I was at university in London in the mid-1980s, and my primary connection to what was happening in the world of the ex-members of Japan was the fanzine Bamboo. I would eagerly anticipate each new issue, taking a walk after lectures to the Virgin megastore on Tottenham Court Road to check whether they might have a new issue in stock. If in luck, I’d hop on the bus back to Denmark Hill, make a coffee and sit in the one easy chair in my student accommodation to devour the content from cover to cover. The full set of these A5 volumes still sits proudly in my music cabinet at home – and if any of the dedicated band of instigators and contributors should read this, then please accept grateful thanks for being a lifeline to fans in those days before the information superhighway.
Issue 6 from 1985 carried pictures of David Sylvian taken on 7 July that year; he’s wearing large shades, a designer white shirt with bold black design and has a portfolio case tucked under his arm. The photographs are accompanied by the following news: ‘It’s been over a year since the release of Brilliant Trees and the wait for another LP continues. David’s second album provisionally titled The Holy Blood of Saints and Sheep was due for release in September but has now been delayed until November when the video Preparations for a Journey will also be released.. ..Side One of the album is an instrumental piece entitled ‘Explosion of Faith in a Cathedral’. Side Two consists of three or four songs.’ Continue reading “Wave”
Sat in the Reading Room for Rare Books and Music at the British Library in London, I don the headphones provided. I’ve come to this hushed space to listen to a conversation recorded with photographer Angus McBean in 1989, just months before his passing. Hearing the excited tones of the sprightly octogenarian it’s impossible not to be caught up in his enthusiasm for life and his sheer joy at recounting tales from a career in which he captured portraits of the stars of stage, screen and literary arts – Audrey Hepburn, Dame Peggy Ashcroft, Ivor Novello, Vivien Leigh, the Beatles, Sir Ralph Richardson, Dame Margot Fonteyn, T.S. Eliot, Benjamin Britten, the list is truly incredible. If a glint in the eye can be caught on audio tape then surely it is captured here. It’s the same playful energy that comes over in the settings created for his subjects, influenced as they were by his early career as a mask-maker and scenery designer for stage productions and by the impact of the Surrealist movement. Continue reading “Red Guitar”
‘a masterclass in synth programming’
In March 1980 Japan headed for the country of their band-name, embarking on a tour to support the Quiet Life album. Mick Karn later recalled how their travel was, ‘more often than not, by Shinkansen, the luxuriously smooth bullet train.. ..It was on one such journey I heard a cassette that was being circulated amongst the band, on my Walkman, the latest invention from Sony. Electronic music was the future, Kraftwerk were already a favourite, but there was something different about this band. YMO were the perfect accompaniment to the speeding scenery outside, it was one of those moments when music and visuals became one, quite by accident, and somehow captured the very spirit of Japan. We couldn’t believe that no-one had heard of them abroad.’ (2009) Continue reading “Taking Islands in Africa”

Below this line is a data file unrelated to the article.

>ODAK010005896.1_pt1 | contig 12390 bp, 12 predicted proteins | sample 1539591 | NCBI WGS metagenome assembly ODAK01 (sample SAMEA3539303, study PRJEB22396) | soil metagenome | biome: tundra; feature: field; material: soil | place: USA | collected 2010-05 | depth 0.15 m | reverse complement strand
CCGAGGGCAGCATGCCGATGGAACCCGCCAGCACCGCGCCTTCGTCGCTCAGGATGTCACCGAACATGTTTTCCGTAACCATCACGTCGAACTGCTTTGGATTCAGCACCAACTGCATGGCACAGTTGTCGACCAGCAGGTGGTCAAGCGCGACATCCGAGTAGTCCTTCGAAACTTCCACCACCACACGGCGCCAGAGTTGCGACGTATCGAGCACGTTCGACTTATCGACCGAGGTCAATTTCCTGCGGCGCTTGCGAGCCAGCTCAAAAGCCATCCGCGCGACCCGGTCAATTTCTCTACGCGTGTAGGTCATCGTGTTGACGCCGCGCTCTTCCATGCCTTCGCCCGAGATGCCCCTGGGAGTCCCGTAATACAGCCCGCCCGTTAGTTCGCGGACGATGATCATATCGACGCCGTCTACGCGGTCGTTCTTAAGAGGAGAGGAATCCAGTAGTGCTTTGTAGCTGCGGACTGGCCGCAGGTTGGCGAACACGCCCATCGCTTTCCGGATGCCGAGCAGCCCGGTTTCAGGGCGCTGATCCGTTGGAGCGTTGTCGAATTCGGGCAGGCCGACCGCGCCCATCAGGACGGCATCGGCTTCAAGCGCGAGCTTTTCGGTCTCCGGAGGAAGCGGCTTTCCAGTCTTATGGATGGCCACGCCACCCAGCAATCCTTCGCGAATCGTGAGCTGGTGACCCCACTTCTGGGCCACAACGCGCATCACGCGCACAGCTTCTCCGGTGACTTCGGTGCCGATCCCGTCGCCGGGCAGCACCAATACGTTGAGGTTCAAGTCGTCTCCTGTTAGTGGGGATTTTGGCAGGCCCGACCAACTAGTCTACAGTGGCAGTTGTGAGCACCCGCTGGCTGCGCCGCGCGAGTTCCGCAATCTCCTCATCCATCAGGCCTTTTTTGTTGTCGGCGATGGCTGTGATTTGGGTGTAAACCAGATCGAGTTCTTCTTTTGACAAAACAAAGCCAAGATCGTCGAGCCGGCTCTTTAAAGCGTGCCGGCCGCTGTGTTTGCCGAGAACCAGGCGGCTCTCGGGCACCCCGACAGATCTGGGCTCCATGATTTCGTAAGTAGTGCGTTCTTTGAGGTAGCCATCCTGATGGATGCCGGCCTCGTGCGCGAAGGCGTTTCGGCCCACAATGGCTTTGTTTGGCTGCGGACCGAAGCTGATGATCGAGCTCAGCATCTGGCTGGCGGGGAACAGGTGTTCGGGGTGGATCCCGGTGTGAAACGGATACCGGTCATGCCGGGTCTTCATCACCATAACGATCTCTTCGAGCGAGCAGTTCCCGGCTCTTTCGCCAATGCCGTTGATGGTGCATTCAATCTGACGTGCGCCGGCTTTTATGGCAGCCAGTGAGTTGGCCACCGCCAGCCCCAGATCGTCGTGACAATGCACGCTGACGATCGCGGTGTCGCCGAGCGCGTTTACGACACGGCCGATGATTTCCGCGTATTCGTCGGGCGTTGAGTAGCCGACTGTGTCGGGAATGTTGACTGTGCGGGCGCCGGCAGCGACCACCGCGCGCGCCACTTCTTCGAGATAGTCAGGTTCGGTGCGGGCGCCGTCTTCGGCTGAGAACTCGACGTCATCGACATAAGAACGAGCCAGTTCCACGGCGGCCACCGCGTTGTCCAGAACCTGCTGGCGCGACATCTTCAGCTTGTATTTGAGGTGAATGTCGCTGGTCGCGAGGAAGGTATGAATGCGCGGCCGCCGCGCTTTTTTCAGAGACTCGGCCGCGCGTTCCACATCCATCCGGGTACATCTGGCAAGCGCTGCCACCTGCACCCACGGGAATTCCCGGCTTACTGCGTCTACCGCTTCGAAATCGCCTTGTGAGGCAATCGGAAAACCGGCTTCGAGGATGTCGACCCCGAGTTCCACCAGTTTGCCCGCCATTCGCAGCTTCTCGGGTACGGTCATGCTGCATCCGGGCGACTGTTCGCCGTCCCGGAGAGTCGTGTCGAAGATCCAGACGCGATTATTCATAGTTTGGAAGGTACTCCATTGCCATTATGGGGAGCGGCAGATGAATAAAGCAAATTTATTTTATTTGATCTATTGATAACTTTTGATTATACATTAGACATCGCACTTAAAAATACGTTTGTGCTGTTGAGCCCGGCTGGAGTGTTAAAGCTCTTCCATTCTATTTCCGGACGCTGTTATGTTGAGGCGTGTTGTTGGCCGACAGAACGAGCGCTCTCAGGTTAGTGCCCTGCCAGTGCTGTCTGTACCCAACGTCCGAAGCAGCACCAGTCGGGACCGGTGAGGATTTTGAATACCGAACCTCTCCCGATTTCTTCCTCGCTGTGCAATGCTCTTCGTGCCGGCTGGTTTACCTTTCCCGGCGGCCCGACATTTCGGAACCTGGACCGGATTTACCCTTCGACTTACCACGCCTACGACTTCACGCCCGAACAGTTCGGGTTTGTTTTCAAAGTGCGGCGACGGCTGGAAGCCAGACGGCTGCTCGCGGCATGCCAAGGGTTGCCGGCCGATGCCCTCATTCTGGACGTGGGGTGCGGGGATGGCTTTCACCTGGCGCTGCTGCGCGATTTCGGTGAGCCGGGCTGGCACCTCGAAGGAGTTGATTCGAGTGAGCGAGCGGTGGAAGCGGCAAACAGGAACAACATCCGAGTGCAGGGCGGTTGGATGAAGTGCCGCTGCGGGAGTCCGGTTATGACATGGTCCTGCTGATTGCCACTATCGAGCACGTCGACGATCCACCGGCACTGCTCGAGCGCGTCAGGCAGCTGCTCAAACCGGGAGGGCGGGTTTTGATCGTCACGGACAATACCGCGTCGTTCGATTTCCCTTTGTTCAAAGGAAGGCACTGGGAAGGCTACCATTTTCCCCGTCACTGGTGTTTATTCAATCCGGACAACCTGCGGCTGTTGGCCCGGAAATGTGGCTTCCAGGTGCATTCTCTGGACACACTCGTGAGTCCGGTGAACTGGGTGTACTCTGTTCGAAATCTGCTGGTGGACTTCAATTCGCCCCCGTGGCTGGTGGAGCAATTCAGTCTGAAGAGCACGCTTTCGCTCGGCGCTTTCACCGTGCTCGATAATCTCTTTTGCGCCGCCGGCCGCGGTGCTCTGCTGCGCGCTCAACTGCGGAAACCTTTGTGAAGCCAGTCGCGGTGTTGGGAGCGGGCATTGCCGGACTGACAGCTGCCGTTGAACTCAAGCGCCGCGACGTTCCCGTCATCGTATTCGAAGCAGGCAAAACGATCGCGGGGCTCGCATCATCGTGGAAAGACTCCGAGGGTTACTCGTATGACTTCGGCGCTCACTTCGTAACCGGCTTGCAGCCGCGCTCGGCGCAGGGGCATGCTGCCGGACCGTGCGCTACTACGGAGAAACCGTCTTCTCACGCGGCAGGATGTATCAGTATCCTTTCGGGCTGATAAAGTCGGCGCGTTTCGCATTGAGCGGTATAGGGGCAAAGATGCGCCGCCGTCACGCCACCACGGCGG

I find it amazing how listening to a piece of music can take you back to a specific time and place. I can remember exactly where I was when I first heard ‘Let the Happiness In’. It was my first year in work after university, which involved taking a number of one week courses in Birmingham (UK), staying away from home. September 1987, Sylvian’s new single was coming out and I would be in Birmingham. I had to get my hands on a copy so, when the classes had finished on the day of release, I headed straight for one of the large record stores in town. As I climbed to the first floor, that introduction came over the powerful sound system.. ..it caught my attention although I didn’t know what it was until the vocal started. Realising this was the new song I stood and listened to it for the first time, then grabbed my copy of the 12″ single (still an absolute favourite with the ‘Buoy’ remix and gem ‘Blue of Noon’ on the b-side) and headed out, prize in hand. Continue reading “Let the Happiness In”
When David Sylvian entered Berlin’s Hansa studios in the summer of 1983 to start putting together his debut solo album, Brilliant Trees, amongst his top priorities was returning to the recent chart success ‘Forbidden Colours’, in which his vocal melody was interweaved with Ryuichi Sakamoto’s soundtrack theme for Merry Christmas Mr Lawrence. The intent of this was not to lend some familiarity and commercial impetus to the new release, but rather to re-work the composition from a new musical palette. It was also recognition that in this song, Sylvian found his voice for the new chapter. Continue reading “Forbidden Colours (version)”